Spanish conquistador Hernán Cortés arrived in Tenochtitlan on November 8, 1519. With an estimated population between 200,000 and 300,000, many scholars believe Tenochtitlan to have been among the largest cities in the world at that time.[15] Compared to Europe, only Paris, Venice and Constantinople might have rivaled it. It was five times the size of the contemporary London of Henry VIII.[6] In a letter to the Spanish king, Cortés wrote that Tenochtitlan was as large as Seville or Córdoba. Cortes' men were in awe at the sight of the splendid city and many wondered if they were in a dream.[16]

Although some popular sources put the number as high as 350,000,[17] the most common estimates of the population are of over 200,000 people. One of the few comprehensive academic surveys of Mesoamerican city and town sizes arrived at a population of 212,500 living on 13.5 km2 (5.2 sq mi),[18] It is also said that at one time, Moctezuma had rule over an empire of almost five million people in central and southern Mexico because he had extended his rule to surrounding territories to gain tribute and prisoners to sacrifice to the gods.[7]

The coming of Cortez/Cortés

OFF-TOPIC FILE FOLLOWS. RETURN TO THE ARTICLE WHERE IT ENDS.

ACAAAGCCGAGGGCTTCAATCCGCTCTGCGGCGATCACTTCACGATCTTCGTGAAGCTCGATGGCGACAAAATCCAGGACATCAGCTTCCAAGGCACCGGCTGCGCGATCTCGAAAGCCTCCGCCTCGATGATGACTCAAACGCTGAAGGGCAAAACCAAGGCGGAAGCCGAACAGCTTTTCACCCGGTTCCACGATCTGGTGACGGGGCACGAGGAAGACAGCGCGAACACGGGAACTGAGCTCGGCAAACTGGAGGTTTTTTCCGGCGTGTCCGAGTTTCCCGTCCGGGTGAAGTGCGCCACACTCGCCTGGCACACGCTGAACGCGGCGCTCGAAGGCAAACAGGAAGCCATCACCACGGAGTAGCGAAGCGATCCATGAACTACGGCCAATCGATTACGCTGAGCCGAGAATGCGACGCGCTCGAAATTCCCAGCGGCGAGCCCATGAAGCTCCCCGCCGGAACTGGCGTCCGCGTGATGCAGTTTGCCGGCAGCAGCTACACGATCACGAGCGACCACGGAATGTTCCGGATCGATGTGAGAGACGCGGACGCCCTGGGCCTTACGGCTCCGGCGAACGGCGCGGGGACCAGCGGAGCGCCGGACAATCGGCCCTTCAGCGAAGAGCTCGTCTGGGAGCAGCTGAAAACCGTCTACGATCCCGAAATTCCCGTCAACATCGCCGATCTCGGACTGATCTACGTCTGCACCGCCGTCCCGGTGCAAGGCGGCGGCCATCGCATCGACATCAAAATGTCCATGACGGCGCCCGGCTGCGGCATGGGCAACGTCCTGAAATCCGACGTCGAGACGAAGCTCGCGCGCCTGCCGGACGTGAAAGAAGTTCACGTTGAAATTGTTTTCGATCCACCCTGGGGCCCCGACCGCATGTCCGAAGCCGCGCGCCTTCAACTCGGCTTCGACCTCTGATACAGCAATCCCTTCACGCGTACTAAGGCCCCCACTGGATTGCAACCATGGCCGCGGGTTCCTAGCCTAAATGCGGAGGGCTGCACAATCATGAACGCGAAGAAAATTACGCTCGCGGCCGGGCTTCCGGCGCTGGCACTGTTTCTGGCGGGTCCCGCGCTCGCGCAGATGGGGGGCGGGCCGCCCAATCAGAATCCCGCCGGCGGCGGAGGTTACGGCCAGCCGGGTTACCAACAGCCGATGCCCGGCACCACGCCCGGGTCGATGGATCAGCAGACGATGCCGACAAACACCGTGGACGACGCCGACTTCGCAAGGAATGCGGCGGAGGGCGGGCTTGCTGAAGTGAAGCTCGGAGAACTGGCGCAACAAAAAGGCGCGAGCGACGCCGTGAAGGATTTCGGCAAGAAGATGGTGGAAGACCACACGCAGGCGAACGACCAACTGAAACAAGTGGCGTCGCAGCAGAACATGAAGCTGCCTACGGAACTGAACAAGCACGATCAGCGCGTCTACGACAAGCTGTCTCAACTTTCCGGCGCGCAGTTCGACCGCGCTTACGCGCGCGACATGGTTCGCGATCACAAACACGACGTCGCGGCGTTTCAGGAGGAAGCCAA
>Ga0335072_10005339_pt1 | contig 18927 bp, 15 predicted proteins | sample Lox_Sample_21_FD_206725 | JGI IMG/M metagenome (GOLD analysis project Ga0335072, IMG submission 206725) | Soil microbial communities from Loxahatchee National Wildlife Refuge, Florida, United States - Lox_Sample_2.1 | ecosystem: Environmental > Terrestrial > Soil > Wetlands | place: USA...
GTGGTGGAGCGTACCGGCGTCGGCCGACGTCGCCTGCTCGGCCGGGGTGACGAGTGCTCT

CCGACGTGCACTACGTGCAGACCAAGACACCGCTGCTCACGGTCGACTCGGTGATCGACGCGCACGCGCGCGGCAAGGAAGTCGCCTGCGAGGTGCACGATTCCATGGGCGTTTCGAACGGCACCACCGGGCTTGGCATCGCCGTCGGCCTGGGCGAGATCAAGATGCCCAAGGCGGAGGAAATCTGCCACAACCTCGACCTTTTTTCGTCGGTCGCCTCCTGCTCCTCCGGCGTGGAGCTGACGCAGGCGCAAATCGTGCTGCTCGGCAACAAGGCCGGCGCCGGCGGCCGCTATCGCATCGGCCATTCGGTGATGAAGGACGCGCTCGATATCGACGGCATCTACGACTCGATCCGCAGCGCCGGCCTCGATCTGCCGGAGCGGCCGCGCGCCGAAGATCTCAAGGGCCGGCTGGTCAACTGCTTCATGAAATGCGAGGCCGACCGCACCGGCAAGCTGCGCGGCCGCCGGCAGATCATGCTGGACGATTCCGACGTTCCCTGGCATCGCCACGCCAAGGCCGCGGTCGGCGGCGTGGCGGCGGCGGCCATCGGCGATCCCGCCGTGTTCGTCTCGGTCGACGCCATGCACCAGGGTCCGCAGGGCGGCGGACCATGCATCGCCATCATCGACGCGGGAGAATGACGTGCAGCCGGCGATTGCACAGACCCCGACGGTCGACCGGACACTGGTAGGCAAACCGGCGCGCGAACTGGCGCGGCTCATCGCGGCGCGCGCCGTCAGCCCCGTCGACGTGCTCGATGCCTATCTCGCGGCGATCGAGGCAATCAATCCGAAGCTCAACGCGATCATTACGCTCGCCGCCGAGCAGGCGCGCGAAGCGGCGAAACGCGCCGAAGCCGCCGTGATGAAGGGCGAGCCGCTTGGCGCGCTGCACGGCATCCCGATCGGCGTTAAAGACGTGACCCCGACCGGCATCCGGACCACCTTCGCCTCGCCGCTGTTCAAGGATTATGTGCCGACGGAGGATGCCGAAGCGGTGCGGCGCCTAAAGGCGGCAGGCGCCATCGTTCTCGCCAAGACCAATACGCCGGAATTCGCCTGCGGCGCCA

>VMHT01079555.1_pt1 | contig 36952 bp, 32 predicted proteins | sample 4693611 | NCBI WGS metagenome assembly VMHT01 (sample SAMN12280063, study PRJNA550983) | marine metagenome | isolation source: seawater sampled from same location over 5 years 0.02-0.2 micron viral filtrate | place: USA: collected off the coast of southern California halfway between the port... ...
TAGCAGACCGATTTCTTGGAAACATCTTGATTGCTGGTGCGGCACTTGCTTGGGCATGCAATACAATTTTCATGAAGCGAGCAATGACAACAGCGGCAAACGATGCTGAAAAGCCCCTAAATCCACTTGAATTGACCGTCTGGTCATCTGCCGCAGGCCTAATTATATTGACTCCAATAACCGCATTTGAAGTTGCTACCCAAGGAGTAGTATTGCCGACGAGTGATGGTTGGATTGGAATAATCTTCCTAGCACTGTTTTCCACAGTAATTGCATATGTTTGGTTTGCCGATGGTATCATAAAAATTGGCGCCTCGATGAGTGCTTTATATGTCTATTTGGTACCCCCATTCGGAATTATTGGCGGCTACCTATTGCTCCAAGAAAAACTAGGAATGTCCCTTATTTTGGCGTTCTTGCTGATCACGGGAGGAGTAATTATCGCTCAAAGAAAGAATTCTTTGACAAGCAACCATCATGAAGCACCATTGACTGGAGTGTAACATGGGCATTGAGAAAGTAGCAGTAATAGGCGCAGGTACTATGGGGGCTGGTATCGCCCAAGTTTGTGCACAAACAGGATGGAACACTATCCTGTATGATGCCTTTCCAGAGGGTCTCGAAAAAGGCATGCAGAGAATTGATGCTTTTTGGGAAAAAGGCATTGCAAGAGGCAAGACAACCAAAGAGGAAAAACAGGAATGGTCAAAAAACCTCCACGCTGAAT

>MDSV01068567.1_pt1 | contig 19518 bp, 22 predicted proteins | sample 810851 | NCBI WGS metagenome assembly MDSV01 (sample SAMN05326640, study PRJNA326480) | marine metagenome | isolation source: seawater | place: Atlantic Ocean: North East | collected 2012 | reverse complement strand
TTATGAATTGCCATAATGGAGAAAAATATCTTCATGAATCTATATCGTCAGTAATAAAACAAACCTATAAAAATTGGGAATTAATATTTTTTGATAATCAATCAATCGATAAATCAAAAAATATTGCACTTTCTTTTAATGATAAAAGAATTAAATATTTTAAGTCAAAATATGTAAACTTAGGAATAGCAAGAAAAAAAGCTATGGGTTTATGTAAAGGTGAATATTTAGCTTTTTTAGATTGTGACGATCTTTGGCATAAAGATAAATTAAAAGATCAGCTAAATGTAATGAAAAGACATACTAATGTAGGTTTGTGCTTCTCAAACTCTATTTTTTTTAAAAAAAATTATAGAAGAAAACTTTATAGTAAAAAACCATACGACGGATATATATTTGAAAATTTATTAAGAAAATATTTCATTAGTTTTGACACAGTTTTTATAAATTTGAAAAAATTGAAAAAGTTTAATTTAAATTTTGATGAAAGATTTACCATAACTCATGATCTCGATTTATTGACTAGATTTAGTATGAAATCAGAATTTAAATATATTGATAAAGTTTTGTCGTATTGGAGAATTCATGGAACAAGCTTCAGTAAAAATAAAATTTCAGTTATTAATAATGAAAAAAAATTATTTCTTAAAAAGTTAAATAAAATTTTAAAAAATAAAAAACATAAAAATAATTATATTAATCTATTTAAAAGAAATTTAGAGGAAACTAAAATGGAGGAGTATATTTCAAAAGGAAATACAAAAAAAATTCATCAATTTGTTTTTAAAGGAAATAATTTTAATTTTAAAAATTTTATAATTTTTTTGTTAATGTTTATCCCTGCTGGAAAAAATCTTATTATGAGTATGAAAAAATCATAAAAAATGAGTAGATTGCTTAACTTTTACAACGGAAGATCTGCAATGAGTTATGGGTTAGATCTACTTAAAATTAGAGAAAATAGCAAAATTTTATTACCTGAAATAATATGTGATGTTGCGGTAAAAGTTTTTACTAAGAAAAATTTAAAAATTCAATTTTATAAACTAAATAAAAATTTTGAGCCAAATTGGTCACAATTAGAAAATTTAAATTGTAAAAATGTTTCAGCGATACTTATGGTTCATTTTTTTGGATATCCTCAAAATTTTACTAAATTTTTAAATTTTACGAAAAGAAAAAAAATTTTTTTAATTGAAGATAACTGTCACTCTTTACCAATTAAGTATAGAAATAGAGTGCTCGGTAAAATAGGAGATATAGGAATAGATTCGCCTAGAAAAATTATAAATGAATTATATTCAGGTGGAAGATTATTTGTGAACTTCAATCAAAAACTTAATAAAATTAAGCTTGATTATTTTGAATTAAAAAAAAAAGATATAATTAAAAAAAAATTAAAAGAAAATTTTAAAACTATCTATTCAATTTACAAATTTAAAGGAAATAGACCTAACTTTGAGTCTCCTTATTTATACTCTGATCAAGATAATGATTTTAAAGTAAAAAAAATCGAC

Leading up to the arrival of the Spaniards, the Aztecs reported having received several omens of an imminent catastrophic event. These omens had a great psychological impact on the population of Tenochtitlan, especially their ruler, Moctezuma II. When Cortez and his men finally did land in Mexico, the Aztec people, especially Moctezuma, believed the Spaniards to be gods and Cortez to be Quetzalcoatl returning as he had promised in Aztec legend.[19] It may have been Moctezuma's devout worship of the gods of his tradition that in the end destroyed him and the people of Tenochtitlan. Perhaps if he was less convinced of the supernatural origin of the Spaniards he would have delayed them and prevented the rapid defeat that destroyed their beloved capital. But, in the end, Moctezuma's responsibility for the collapse of the Aztec Empire cannot be ignored.[20]